Sarah Andrews (author)

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Sarah Andrews
Occupation Author, Geologist

Sarah Andrews is an American geologist and author of twelve science-based mystery novels and several short stories.[1][2] Many of the novels featuring forensic geologist Em Hansen take place in the Rocky Mountains region of the United States.[3]

In 2005, Sarah was awarded an Artists and Writers grant by the National Science Foundation and deployed through McMurdo Station, Antarctica to remote field camps to research an eleventh novel featuring fictional glaciologist Valena Walker.[4] Sarah has won numerous other awards for her writings, including the American Association of Petroleum Geologists Journalism Award, now called the Geosciences in the Media Award.[1][5]

Life and career[edit]

Sarah Andrews grew up on the East Coast of the United States. Her father was an artist and art teacher and her mother, a teacher of English and comparative religions.[6] Since childhood, she had a passion for exploring the great outdoors, including sailing with her father and wandering solo through the woods and fields during the family's long summers in rural Maine. She left New England to attend college, earning a BA in geology from Colorado College.[1][7]

After college, she stayed in Colorado, working first as a plumber's apprentice on a construction site south of Colorado Springs. When kidded by coworkers about where her "fancy education" had gotten her, she happily taught them about the ancient seaway that had once existed in the area, sharing the fossils she had found up while digging for drain pipes that had been buried by the backhoe.

She next took a job at the U.S. Geological Survey, working under legendary Grand Canyon geologist Edwin D. McKee, who had begun his career as Park Naturalist in 1929.[7][6] She went on to earn a MS in Earth Resources from Colorado State University, studying with Frank Ethridge, then worked as a petroleum geologist with Amoco and ANGUS Petroleum. After being laid off during the oil "bust" of 1986, she moved to California, where she worked as an environmental consultant, began to write, and lectured in the Geology Department at Sonoma State University.[1][2]

Bibliography[edit]

Em Hansen Mysteries[edit]

  • Tensleep - 1994
  • A Fall in Denver - 1995
  • Mother Nature - 1997
  • Only Flesh and Bones - 1998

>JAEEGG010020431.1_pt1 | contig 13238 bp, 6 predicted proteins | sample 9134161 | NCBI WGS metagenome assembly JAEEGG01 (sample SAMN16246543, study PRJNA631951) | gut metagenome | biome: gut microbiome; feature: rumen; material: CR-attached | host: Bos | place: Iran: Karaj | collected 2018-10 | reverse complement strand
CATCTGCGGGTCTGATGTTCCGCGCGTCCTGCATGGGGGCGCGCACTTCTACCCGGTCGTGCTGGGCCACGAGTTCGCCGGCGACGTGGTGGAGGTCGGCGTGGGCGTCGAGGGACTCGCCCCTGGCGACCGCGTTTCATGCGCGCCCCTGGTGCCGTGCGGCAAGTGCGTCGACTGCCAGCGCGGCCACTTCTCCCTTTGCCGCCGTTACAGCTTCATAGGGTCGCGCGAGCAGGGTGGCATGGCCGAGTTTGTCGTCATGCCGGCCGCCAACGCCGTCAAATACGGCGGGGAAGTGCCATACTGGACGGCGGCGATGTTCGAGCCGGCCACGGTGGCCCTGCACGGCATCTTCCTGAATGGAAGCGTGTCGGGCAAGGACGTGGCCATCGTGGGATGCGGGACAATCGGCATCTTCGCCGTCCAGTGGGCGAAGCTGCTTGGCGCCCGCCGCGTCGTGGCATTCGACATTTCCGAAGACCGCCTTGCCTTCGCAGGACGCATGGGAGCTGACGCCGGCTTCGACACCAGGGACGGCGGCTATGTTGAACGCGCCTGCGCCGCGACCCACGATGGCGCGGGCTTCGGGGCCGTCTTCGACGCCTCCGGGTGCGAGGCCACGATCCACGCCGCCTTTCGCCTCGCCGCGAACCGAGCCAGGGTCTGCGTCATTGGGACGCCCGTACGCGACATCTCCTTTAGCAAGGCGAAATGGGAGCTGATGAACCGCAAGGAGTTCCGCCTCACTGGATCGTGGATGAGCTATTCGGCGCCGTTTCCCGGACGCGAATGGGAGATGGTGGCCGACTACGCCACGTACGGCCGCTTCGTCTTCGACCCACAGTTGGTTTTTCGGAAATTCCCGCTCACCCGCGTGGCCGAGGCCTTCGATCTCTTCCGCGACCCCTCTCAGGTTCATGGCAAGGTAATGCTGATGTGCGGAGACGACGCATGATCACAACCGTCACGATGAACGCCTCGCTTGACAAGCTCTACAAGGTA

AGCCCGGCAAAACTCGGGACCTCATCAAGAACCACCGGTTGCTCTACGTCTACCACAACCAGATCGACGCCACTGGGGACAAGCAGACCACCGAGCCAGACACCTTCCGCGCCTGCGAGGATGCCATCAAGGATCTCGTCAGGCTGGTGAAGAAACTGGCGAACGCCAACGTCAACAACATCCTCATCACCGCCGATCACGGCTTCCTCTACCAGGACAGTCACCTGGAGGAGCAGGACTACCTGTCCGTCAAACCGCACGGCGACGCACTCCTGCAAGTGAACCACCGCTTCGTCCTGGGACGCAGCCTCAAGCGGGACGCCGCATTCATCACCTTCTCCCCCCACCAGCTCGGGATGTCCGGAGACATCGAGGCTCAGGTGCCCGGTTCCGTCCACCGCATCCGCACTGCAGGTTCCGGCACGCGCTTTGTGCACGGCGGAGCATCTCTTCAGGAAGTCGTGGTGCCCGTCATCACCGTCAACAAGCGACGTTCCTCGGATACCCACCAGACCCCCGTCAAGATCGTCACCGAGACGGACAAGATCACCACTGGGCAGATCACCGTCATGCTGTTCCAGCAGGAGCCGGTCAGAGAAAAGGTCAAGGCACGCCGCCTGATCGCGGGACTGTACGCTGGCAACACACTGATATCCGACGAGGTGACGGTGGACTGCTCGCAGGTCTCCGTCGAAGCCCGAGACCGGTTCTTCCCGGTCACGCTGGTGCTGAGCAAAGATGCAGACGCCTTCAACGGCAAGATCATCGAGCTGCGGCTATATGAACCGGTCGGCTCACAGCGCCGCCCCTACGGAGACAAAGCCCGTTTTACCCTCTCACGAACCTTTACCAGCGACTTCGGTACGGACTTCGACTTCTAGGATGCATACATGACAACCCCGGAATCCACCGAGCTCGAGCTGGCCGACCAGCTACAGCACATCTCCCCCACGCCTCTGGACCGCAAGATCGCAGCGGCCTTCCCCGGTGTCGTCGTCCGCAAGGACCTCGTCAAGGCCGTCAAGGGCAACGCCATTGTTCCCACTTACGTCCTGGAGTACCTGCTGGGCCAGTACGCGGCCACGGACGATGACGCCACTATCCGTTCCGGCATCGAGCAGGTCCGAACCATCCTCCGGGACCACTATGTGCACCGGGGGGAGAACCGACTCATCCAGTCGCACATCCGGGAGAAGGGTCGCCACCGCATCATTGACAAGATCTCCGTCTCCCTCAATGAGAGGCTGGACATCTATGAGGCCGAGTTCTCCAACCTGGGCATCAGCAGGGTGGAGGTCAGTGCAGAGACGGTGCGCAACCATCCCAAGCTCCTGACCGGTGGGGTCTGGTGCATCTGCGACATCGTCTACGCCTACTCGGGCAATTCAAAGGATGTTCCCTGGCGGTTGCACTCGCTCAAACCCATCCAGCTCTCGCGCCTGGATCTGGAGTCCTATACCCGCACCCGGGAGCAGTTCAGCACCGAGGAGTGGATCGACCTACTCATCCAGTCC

• Bone Hunter - 1999
  • An Eye For Gold - 2000
  • Fault Line - 2002
  • Killer Dust - 2003
  • Earth Colors - 2004
  • Dead Dry - 2005
  • Rock Bottom - 2012

Other Novels[edit]

  • In Cold Pursuit - 2007

Notes[edit]

Sarah is writing a non-fiction work on her deployment with the National Science Foundation's Artists and Writers Program in the Antarctic. Also in progress is a biography of her mentor, Edwin D. McKee, who served as chief naturalist at Grand Canyon National Park from 1929-1940. Sarah worked with him at the USGS from 1974-1980.

References[edit]

  1. ^ a b c d "Sarah Andrews". Contemporary Authors Online (Detroit: Gale). 2013. Retrieved 30 November 2014. 
  2. ^ a b "Sarah Andrews". The Writers Directory (Detroit: St. James Press). 2014. Retrieved 30 November 2014. 
  3. ^ "Sarah Andrews: Pilot, geologist, and mystery writer". http://www.macmillanspeakers.com/. Macmillian Publishers, LLC. Retrieved 30 November 2014. 
  4. ^ "Antarctic Artists & Writers Program — Past Participants". http://www.nsf.gov/. National Science Foundation. Retrieved 30 November 2014. 
  5. ^ "Association Awards: Geosciences in the Media Award". http://archives.aapg.org/. American Association of Petroleum Geologists. Retrieved 30 November 2014. 
  6. ^ a b "Paths through Science: Sarah Andrews" (PDF). http://sites.agu.org/. American Geophysical Union. Retrieved 30 November 2014. 
  7. ^ a b Eide, Brock L.; Eide, Fernette F. (2011). The Dyslexic Advantage: Unlocking the Hidden Potential of the Dyslexic Brain. New York: Penguin Group. pp. 139–142. ISBN 9780452297920. 
  • Stasio, Marilyn (January 7, 1996). "Crime". New York Times. Retrieved 30 November 2014. 
  • Horvath, Alex (July 13, 2001). "Murder, they write in North Bay". San Francisco Chronicle. Retrieved 30 November 2014. 
  • Krasny, Michael (15 January 2002). African Dust. (Interview). Forum. KQED. San Francisco. 

External links[edit]